Through the observation and translation of often unassuming and silent moments, the poetry of Li-Young Lee gives clear voice to the solemn and extraordinary beauty found within humanity. By employing hauntingly lyrical skill and astute poetic awareness, Lee allows silence, sound, form, and spirit to emerge brilliantly onto the page. His poetry reveals a dialogue between the eternal and the temporal, and accentuates the joys and sorrows of family, home, loss, exile, and love.
In “The City In Which I love You,” the central long poem in his second collection under the same title , Li-Young Lee asks, “Is prayer, then, the proper attitude / for the mind that longs to be freely blown, / but which gets snagged on the barb / called world, that / tooth-ache, the actual?”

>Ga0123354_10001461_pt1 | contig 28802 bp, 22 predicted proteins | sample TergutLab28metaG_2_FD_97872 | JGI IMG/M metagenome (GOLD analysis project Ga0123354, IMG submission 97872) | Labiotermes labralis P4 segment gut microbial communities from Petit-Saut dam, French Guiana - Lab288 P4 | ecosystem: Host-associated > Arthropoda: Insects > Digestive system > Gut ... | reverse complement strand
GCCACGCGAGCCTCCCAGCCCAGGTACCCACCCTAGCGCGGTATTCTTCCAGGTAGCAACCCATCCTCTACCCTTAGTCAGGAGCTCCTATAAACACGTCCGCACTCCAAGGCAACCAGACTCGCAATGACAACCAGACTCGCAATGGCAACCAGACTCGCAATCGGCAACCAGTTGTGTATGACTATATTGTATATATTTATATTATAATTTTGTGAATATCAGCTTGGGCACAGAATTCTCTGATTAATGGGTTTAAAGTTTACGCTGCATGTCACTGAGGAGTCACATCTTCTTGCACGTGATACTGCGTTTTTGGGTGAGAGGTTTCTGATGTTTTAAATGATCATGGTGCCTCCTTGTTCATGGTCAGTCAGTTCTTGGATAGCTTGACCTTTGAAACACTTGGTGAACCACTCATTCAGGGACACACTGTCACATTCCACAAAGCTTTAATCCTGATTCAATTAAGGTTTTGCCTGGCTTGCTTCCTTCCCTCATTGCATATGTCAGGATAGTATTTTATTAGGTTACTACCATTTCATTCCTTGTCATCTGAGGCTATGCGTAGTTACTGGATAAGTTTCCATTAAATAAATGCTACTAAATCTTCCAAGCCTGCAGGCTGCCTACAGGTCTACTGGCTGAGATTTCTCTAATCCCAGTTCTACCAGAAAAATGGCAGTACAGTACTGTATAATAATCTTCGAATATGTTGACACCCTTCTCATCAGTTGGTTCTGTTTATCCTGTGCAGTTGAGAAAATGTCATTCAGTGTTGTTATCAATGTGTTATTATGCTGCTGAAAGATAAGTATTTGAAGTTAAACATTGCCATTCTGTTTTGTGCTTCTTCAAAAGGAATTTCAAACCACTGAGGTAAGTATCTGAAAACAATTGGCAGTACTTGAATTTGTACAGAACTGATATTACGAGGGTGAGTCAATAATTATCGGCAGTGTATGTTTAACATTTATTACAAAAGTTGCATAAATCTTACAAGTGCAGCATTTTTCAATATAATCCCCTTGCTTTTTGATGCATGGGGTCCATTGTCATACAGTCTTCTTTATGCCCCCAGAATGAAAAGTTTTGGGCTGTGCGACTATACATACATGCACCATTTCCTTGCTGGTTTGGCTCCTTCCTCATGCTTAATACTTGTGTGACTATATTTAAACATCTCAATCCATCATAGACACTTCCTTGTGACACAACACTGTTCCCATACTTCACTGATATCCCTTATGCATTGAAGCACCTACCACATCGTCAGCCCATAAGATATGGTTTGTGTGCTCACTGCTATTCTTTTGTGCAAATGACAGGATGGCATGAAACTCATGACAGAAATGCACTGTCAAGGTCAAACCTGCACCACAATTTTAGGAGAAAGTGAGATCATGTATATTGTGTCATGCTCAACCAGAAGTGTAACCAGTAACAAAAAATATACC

Publishers Weekly reviewer Peggy Kaganoff declared that The City in Which I Love You, a remembrance of Lee’s childhood and his father, “weaves a remarkable web of memory from the multifarious fibers of his experience.” Kaganoff added that Lee’s “images are economical yet fluid, and his language is often startling for its brave honesty.”
© BOA Editions, Ltd. 1990